Published: 16/04/2017 13:00 - Updated: 18/04/2017 10:18

National policy leaves Highland Council planners' hands tied despite over-crowded schools in Inverness

Written byEmma Crichton

Concerns were raised at a meeting at Highland Council's headquarters.
Concerns were raised at a meeting at Highland Council's headquarters.

COUNCILLORS were left feeling “hopeless” this week after Scottish Government guidelines stopped them from turning down plans for hundreds of houses even though schools serving the new estates will be full before they are built.

More than 200 houses in south Inverness were approved at Tuesday’s south planning applications committee, despite councillors strenuously arguing that surrounding schools were bursting at the seams.

Furious councillors say the problem lies with planning law which prevents authorities from refusing a planning application on grounds of there being a shortage of school places.

This is because building firms give councils pre-agreed sums of money, called developer contributions, which are meant to cover the cost of school extensions or other similar infrastructure.

Inverness South Councillor Carolyn Caddick claimed these cash hand-outs hardly covered the cost of portable classrooms - and never came close to footing the bill for new schools.

But the council’s planning officer Simon Hindson insisted developer contributions would be used to fund much-needed school extensions and said land had been secured to build new schools with work well-underway to “address capacity issues”.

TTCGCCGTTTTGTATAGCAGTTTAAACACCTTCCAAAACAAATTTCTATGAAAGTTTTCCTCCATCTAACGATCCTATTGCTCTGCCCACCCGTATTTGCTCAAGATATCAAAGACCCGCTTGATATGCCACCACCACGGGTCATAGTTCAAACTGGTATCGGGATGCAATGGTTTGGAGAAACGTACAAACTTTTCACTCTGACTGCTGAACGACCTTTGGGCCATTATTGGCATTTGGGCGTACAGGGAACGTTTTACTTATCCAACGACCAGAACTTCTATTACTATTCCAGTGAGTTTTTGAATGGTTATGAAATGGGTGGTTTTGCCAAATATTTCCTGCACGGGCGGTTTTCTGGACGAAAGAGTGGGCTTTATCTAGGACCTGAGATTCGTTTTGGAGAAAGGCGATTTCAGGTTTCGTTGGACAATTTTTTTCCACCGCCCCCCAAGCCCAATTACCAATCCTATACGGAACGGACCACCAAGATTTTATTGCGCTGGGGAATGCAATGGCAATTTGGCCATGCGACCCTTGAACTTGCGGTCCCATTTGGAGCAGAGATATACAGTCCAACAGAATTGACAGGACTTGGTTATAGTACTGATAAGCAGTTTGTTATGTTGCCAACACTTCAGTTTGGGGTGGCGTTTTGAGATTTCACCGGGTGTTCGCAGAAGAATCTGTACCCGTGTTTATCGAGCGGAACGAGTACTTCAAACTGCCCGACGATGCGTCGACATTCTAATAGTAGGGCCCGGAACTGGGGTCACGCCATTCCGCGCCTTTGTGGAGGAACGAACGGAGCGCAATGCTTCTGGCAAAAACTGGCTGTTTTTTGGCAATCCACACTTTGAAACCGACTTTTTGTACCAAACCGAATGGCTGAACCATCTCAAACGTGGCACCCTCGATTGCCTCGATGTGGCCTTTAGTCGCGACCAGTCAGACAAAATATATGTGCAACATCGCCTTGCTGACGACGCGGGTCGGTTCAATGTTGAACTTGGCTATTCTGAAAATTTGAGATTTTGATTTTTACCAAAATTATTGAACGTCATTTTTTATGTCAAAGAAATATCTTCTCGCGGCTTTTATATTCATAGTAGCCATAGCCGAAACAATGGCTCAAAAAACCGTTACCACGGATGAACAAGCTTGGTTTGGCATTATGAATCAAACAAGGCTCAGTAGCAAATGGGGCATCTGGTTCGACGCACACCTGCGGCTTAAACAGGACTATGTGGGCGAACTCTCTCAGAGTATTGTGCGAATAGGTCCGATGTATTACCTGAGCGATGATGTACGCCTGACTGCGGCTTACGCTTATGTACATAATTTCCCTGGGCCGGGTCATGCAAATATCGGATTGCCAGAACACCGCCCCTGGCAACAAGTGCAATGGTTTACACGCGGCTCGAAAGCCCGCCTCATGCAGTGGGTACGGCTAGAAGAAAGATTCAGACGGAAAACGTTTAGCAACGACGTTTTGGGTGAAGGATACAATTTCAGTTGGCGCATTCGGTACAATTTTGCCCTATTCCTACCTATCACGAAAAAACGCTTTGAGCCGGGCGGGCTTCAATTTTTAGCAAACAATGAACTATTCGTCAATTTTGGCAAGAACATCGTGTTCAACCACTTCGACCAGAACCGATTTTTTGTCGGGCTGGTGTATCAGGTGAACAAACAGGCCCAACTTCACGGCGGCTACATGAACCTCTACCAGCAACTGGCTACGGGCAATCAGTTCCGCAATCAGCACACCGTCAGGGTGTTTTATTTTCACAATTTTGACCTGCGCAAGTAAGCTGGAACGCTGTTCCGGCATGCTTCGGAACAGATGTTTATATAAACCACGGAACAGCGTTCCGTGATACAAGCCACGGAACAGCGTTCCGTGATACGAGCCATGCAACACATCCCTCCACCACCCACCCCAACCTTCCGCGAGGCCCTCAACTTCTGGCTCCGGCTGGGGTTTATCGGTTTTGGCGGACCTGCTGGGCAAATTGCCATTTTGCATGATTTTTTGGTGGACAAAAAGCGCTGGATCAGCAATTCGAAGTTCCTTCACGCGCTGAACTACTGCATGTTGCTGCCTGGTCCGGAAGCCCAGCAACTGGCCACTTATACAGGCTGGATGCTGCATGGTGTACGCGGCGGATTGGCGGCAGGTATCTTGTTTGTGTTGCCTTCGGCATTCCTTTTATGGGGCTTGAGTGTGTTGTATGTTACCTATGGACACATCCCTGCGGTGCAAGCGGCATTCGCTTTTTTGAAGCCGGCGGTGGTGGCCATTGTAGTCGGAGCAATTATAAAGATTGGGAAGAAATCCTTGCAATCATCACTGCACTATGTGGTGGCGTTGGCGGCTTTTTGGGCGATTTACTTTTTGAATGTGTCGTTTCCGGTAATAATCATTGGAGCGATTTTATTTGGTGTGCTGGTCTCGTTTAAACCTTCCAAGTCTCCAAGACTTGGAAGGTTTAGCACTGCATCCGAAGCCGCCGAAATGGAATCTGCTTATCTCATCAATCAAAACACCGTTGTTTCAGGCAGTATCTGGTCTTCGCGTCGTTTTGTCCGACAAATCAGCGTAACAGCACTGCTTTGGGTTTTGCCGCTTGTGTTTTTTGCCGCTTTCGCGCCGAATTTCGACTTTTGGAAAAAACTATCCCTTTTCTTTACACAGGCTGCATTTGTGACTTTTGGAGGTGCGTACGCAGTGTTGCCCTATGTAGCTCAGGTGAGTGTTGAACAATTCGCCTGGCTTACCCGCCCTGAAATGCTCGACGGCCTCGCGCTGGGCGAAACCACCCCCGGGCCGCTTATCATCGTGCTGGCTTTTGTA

The fury erupted after Cllr Caddick and her fellow ward member, Independent Jim Crawford, watched as planning applications for 49 new houses at Balvonie Braes in Milton of Leys and 82 homes near Culduthel Road, Slackbuie, were granted at Tuesday’s meeting.

A further 102 homes were rubber-stamped for Parks Farm, Wester Inshes, on appeal by a Scottish Government reporter, months after Highland councillors turned it down.

The Culduthel housing development will end up with 200 houses in total. The land was originally earmarked for just 24 houses leaving space for shops and community facilities.

The houses will spring up at a time when school places at Milton of Leys Primary are capped and projected school roles for Cauldeen Primary, which caters for Slackbuie, show it will be over-capacity within three years.

After the meeting, Cllr Caddick said: “I felt really hopeless today. They say we get developer contributions but we’ll be lucky if that buys us one of the demountable classrooms and it’s whole new schools we need.”

Planning officials said the developments were acceptable because improvements were planned for roads and drainage and some of the homes would be affordable.

Mr Hindson, planning officer, said developer contributions of £2013 per house for primary education and £1900 for secondary would be used to fund extensions at Cauldeen Primary School and Inverness Royal Academy. He said: “It will be demountable, temporary provision but we have secured land for schools elsewhere. Our education team is doing work in the wider area to address capacity issues.”

Plans approved for community facilities in Milton of Leys, including a nursery, care home and sports pitch, were more welcome. Cllr Caddick was “absolutely delighted to see this coming forward”.

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